What has been the most interesting brand collaboration so far?

It’s hard to say which collaboration was the most interesting; they are all exciting in their own way. Certainly the most long-standing relationship is with the house of Rick Owens and Michele Lamy. We have worked on five consecutive issues together.

Our first issue featured intimate portraits of Michele shot in the Paris ateliers and the Palais Bourbon home she shares with Rick and was accompanied by an extensive interview; the second issue presented Rick’s architectural photographs, featuring images from Paris, Berlin, and Lyon and the third issue provided a behind-the-scenes look at the production of Rick’s alabaster furniture collection.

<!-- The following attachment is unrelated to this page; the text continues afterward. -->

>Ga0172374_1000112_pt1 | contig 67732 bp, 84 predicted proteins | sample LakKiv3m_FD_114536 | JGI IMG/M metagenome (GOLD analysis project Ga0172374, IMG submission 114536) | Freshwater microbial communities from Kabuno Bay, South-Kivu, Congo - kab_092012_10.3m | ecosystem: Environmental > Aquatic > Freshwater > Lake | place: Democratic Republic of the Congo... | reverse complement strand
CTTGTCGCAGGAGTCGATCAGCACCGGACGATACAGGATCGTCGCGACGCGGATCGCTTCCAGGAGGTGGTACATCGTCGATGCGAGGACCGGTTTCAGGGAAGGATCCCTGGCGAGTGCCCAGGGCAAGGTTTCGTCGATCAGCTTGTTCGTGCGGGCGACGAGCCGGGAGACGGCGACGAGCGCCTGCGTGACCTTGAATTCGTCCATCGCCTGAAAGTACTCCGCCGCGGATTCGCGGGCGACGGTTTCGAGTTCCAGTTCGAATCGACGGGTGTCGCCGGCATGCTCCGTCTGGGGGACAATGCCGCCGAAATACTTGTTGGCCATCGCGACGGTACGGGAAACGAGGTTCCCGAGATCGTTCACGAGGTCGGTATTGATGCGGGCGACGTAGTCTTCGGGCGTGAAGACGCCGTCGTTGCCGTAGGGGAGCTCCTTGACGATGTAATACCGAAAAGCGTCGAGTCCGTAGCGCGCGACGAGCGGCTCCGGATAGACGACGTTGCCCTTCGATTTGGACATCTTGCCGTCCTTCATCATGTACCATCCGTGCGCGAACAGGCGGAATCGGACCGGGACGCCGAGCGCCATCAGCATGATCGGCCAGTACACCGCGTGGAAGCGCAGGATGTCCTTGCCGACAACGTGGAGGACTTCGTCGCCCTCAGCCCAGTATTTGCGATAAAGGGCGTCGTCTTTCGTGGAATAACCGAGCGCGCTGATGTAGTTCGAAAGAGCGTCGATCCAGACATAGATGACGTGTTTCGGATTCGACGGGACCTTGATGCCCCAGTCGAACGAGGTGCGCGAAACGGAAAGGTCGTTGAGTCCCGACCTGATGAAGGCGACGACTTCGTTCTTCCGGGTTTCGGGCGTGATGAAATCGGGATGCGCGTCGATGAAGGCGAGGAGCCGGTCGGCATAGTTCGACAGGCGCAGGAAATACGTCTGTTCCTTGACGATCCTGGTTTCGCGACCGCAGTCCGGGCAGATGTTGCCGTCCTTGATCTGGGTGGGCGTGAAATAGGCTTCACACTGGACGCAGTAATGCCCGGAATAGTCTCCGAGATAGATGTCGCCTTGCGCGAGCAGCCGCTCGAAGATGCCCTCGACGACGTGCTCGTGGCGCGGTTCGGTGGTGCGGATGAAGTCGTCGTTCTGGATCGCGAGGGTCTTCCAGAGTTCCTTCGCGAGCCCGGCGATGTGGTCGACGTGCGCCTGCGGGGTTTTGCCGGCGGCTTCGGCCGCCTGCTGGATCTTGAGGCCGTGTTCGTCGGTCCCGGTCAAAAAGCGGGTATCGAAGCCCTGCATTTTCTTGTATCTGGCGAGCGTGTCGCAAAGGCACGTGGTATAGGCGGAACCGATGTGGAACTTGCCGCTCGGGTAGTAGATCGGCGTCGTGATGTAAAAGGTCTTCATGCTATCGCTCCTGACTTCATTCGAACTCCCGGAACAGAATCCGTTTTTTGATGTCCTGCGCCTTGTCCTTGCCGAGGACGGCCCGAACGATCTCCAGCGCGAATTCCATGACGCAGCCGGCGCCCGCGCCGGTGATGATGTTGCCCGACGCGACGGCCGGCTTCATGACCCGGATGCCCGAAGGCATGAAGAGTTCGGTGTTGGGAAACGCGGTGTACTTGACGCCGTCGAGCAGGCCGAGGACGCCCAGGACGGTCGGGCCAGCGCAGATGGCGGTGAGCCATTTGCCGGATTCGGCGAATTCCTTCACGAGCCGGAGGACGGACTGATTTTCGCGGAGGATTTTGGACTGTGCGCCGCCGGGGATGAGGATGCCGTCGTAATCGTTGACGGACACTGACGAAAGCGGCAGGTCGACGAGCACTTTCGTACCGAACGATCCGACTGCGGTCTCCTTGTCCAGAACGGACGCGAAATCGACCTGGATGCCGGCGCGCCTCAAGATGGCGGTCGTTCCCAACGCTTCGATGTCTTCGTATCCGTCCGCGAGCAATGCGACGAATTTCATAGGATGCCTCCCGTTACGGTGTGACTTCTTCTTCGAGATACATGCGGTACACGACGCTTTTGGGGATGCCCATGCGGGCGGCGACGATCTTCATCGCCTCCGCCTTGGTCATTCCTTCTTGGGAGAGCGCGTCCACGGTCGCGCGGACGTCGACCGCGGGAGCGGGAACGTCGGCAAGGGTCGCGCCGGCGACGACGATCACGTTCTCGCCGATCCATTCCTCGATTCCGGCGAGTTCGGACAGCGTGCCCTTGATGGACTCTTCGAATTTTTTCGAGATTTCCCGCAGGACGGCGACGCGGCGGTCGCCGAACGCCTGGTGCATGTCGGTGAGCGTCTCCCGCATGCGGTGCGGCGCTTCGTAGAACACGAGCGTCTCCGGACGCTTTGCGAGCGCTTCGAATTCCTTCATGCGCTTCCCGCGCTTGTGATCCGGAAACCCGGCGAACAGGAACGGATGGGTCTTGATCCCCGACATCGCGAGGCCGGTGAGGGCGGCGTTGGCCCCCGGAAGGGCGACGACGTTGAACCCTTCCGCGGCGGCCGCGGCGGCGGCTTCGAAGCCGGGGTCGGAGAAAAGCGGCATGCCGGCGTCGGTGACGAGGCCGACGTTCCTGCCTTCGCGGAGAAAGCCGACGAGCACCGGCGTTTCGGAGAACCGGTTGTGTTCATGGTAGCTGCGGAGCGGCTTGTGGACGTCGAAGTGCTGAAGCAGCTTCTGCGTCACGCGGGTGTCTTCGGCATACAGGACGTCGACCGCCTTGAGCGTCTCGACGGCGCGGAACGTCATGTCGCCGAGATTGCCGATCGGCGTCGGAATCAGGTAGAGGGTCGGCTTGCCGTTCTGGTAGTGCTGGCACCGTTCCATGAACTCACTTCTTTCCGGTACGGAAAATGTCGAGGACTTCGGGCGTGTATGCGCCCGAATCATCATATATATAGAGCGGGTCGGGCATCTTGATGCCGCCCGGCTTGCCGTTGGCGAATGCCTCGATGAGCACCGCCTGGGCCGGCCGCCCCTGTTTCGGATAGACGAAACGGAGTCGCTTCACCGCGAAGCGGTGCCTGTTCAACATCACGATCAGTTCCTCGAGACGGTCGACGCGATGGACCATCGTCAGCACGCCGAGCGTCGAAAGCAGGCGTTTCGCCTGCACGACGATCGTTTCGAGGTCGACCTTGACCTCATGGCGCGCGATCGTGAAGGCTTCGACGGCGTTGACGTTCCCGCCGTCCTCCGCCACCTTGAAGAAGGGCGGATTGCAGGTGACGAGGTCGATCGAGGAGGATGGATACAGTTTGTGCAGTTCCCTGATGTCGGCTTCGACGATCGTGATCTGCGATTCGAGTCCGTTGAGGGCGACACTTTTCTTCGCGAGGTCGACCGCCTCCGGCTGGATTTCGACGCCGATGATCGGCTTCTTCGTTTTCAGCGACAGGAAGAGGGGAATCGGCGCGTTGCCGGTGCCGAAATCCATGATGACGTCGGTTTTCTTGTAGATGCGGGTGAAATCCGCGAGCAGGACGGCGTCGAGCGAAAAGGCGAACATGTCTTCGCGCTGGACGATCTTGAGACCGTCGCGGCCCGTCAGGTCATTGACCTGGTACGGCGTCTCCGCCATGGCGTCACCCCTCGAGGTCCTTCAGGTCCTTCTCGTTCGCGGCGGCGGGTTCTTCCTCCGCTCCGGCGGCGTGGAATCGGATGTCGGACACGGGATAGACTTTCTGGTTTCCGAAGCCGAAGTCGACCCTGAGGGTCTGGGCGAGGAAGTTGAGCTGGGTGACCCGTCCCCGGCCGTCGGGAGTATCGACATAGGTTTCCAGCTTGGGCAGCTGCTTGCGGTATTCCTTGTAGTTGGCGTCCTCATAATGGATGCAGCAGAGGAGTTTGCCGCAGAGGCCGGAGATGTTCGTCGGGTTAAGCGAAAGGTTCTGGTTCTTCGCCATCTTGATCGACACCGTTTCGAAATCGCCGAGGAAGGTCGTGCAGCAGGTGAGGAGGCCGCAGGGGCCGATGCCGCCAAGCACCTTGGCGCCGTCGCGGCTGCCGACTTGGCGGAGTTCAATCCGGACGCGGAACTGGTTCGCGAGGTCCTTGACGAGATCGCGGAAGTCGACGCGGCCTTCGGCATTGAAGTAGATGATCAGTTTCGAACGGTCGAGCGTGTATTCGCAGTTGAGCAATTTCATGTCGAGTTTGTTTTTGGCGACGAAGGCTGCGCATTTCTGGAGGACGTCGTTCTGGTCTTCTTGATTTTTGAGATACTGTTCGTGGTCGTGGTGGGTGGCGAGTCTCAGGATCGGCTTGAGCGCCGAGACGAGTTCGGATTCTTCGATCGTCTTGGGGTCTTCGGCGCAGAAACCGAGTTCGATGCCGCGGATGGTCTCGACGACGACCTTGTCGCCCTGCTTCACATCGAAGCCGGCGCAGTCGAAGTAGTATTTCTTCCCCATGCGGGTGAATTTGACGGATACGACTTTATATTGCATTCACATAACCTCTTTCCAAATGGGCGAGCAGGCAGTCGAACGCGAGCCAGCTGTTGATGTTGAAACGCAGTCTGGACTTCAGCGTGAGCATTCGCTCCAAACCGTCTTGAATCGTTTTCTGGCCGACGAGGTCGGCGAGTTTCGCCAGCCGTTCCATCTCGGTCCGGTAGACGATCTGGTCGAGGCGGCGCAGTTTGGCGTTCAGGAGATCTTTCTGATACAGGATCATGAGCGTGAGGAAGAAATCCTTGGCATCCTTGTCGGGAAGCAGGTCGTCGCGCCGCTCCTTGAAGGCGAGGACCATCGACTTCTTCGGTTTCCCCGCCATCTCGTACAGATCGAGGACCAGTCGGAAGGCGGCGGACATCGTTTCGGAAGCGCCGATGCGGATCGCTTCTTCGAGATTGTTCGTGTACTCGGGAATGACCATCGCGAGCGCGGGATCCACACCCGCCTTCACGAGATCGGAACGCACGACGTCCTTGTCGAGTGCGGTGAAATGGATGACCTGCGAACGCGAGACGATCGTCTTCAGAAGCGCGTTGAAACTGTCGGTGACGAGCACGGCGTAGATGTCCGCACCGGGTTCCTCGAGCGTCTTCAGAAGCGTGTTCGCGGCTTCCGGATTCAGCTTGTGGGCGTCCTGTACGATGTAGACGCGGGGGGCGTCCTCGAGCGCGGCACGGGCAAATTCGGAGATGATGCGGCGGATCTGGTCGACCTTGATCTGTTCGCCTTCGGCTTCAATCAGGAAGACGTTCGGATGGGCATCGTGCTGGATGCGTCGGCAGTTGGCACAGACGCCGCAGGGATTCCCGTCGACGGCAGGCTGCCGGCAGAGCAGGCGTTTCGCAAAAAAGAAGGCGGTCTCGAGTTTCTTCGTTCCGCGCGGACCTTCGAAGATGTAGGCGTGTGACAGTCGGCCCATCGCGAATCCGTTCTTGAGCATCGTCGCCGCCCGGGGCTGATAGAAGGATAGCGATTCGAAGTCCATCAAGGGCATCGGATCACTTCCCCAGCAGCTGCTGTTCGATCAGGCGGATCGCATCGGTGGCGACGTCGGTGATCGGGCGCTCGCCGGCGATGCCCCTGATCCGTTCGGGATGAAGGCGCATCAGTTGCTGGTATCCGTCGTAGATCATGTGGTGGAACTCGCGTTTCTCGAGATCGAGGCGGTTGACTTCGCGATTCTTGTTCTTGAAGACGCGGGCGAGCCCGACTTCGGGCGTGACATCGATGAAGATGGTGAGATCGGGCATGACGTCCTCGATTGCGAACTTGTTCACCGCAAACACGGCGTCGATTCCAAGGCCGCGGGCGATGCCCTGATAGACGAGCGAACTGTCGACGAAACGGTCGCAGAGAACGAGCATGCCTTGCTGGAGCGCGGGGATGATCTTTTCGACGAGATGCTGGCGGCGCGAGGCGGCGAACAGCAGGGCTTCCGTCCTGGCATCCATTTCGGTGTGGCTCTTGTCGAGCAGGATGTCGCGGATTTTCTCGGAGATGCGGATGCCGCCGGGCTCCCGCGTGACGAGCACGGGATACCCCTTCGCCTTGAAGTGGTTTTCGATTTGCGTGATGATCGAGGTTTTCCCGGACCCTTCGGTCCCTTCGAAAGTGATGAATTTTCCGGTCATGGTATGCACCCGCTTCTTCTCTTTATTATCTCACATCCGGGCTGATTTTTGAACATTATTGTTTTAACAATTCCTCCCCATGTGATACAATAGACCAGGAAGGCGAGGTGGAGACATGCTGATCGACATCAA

The most extensive collaboration however, was for the fourth issue, which features a very special look inside the world of Rick and Michele. It was shot over the course of five months in six locations throughout Italy and Paris and totalled 54 pages.

model wearing denim jacket

We have also worked with Aston Martin, El Bulli foundation, renowned chef Ferran Adria, Calileo Galilei, architect Claude Parent , concept designer Syd Mead, photographer Mick Rock and Intel. Each collaboration has been entirely unique and very important to us.

The bi-annual is one limb on the SOME/THINGS body. It is buoyed by wider revenue & invigorated by the input of other projects. Have single-faceted publishing companies come to the end of the road and is yours a model for the future?